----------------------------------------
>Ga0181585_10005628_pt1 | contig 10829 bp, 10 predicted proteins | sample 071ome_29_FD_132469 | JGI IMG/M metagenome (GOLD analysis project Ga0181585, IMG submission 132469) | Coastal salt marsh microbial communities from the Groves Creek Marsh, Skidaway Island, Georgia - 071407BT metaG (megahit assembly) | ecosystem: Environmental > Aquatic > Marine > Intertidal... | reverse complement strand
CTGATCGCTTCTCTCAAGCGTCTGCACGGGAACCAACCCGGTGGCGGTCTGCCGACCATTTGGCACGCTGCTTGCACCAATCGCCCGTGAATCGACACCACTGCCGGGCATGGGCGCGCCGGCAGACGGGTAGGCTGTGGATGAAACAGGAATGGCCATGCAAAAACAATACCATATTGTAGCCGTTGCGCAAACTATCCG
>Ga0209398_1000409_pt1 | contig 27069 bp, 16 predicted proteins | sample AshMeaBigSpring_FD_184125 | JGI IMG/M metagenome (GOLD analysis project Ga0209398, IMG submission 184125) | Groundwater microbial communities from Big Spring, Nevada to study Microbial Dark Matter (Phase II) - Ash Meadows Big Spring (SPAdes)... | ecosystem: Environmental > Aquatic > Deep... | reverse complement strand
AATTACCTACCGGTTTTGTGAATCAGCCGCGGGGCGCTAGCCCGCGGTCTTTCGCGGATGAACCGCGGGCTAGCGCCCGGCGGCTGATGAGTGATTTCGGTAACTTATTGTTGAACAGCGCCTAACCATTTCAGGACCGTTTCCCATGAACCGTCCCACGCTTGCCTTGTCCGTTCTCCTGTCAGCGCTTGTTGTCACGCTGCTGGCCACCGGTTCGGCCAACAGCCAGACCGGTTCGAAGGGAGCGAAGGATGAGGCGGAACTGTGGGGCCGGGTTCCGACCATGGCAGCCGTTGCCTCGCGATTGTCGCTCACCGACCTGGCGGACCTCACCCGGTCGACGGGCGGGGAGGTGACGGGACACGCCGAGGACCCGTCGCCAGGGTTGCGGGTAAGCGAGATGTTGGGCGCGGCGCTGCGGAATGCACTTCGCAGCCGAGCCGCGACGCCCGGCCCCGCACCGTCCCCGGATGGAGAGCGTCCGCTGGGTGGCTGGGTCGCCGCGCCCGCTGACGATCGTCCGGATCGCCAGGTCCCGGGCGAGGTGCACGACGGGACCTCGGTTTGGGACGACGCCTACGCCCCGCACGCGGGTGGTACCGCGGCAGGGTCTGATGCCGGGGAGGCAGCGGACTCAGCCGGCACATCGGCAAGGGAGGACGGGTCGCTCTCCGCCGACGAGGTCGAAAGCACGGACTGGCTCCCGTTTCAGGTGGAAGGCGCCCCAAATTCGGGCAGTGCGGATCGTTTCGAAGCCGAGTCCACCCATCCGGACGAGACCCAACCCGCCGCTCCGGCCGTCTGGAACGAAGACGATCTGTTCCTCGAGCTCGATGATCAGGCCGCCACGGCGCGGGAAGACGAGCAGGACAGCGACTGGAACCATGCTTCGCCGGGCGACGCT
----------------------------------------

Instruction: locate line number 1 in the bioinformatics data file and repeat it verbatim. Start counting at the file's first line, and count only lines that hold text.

>Ga0181585_10005628_pt1 | contig 10829 bp, 10 predicted proteins | sample 071ome_29_FD_132469 | JGI IMG/M metagenome (GOLD analysis project Ga0181585, IMG submission 132469) | Coastal salt marsh microbial communities from the Groves Creek Marsh, Skidaway Island, Georgia - 071407BT metaG (megahit assembly) | ecosystem: Environmental > Aquatic > Marine > Intertidal... | reverse complement strand